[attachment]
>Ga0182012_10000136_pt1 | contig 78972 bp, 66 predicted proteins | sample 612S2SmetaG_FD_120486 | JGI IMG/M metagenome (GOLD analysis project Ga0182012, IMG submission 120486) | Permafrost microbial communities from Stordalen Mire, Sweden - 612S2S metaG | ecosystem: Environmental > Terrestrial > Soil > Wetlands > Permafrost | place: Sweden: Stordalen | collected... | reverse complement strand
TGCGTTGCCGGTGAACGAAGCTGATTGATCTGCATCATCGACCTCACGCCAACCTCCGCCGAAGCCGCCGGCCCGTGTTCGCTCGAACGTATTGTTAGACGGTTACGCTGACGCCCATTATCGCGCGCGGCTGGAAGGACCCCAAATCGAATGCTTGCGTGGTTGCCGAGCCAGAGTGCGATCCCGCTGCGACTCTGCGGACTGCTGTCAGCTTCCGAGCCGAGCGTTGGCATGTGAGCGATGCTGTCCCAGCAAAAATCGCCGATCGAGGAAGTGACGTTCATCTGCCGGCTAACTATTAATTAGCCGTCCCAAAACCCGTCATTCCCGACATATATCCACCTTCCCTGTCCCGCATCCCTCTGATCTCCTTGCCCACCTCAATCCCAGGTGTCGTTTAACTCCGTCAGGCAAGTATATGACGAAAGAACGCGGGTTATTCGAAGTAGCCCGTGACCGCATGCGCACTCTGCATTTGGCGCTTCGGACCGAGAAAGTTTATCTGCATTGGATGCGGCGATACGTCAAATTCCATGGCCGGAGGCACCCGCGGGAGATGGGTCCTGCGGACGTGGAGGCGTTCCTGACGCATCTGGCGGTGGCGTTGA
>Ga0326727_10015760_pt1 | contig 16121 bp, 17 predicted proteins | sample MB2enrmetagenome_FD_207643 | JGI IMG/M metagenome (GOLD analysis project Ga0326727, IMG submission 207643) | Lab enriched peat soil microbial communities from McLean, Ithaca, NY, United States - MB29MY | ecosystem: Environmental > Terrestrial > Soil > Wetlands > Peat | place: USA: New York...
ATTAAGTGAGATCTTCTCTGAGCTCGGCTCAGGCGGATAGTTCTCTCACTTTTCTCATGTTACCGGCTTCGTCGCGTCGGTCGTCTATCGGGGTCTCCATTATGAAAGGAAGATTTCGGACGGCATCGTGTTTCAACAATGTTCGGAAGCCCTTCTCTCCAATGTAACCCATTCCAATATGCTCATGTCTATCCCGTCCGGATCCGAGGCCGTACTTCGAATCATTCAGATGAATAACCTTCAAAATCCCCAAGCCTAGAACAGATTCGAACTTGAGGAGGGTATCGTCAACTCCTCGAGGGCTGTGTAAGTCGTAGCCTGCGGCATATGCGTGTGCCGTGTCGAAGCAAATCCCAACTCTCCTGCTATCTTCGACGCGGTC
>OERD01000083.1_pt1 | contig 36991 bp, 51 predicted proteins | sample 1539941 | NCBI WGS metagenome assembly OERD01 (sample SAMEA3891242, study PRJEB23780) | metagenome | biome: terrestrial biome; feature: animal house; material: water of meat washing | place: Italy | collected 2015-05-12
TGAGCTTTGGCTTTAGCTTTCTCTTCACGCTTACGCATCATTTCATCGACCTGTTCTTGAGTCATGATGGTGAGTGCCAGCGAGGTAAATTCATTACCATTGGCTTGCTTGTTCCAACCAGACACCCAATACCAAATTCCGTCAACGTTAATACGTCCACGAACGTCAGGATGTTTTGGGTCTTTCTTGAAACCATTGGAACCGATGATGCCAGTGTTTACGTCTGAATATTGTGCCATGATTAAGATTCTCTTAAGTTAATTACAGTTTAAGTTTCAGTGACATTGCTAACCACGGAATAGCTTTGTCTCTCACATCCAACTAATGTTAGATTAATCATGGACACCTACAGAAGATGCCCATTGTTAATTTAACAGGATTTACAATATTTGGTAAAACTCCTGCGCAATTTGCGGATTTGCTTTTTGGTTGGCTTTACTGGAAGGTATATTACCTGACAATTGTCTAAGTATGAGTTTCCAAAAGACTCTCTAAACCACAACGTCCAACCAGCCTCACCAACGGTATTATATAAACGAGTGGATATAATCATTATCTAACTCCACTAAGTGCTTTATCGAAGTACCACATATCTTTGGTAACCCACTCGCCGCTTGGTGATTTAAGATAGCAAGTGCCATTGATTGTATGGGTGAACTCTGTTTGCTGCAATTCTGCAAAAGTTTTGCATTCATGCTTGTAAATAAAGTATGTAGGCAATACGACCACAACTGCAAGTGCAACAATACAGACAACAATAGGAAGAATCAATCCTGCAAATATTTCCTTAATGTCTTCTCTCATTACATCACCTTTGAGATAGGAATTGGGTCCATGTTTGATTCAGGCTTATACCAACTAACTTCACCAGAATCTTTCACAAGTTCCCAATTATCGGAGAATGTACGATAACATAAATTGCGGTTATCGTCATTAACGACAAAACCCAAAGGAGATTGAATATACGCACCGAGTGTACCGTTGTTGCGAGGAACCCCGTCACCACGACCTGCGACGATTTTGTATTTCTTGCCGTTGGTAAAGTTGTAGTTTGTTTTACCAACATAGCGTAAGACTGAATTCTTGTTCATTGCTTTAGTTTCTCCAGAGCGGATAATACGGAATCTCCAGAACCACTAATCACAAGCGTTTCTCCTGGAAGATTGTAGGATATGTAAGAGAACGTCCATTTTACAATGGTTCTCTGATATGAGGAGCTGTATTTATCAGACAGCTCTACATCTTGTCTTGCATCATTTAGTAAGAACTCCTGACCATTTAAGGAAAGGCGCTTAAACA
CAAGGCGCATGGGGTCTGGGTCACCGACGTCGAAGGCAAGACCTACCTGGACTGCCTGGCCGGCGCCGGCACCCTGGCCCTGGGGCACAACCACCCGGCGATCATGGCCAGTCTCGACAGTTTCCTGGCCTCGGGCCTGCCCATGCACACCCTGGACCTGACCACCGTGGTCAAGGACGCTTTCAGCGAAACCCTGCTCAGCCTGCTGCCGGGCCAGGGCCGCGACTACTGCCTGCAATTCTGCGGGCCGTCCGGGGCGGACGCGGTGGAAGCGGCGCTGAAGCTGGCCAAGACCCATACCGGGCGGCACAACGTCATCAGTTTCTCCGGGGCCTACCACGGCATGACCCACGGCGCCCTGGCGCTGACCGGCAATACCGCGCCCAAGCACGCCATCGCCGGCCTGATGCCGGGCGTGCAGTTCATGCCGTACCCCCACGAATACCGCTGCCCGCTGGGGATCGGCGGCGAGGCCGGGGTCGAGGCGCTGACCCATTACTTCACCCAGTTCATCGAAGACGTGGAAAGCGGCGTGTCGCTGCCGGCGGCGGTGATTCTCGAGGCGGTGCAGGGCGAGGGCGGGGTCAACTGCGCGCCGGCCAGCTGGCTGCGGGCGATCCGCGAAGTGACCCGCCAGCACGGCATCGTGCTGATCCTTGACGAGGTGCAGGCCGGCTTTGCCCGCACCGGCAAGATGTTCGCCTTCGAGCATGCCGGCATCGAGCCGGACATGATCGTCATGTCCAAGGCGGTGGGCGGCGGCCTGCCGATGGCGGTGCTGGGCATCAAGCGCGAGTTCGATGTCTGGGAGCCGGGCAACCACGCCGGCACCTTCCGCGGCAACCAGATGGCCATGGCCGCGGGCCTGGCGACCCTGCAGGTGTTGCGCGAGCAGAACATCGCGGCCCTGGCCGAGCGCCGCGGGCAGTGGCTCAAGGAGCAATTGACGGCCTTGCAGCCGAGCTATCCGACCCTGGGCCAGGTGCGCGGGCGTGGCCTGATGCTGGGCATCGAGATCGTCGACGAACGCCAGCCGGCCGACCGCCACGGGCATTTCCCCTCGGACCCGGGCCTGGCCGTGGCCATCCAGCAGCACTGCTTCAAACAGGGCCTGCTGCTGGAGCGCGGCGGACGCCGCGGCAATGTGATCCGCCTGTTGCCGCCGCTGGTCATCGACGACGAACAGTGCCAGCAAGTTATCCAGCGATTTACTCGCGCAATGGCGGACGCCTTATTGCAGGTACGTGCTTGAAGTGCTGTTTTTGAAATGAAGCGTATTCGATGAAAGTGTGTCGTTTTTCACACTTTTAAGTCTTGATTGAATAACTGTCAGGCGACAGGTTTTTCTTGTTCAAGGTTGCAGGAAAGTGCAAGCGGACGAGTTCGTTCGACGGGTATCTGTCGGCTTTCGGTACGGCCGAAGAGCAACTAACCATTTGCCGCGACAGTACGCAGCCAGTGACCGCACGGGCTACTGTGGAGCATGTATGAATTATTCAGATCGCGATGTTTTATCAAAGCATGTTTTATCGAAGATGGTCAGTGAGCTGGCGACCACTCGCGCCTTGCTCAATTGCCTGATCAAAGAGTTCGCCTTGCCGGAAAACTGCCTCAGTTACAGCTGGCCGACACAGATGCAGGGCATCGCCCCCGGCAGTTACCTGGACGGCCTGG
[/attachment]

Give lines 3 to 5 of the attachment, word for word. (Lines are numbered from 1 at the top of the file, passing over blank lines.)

>Ga0326727_10015760_pt1 | contig 16121 bp, 17 predicted proteins | sample MB2enrmetagenome_FD_207643 | JGI IMG/M metagenome (GOLD analysis project Ga0326727, IMG submission 207643) | Lab enriched peat soil microbial communities from McLean, Ithaca, NY, United States - MB29MY | ecosystem: Environmental > Terrestrial > Soil > Wetlands > Peat | place: USA: New York...
ATTAAGTGAGATCTTCTCTGAGCTCGGCTCAGGCGGATAGTTCTCTCACTTTTCTCATGTTACCGGCTTCGTCGCGTCGGTCGTCTATCGGGGTCTCCATTATGAAAGGAAGATTTCGGACGGCATCGTGTTTCAACAATGTTCGGAAGCCCTTCTCTCCAATGTAACCCATTCCAATATGCTCATGTCTATCCCGTCCGGATCCGAGGCCGTACTTCGAATCATTCAGATGAATAACCTTCAAAATCCCCAAGCCTAGAACAGATTCGAACTTGAGGAGGGTATCGTCAACTCCTCGAGGGCTGTGTAAGTCGTAGCCTGCGGCATATGCGTGTGCCGTGTCGAAGCAAATCCCAACTCTCCTGCTATCTTCGACGCGGTC
>OERD01000083.1_pt1 | contig 36991 bp, 51 predicted proteins | sample 1539941 | NCBI WGS metagenome assembly OERD01 (sample SAMEA3891242, study PRJEB23780) | metagenome | biome: terrestrial biome; feature: animal house; material: water of meat washing | place: Italy | collected 2015-05-12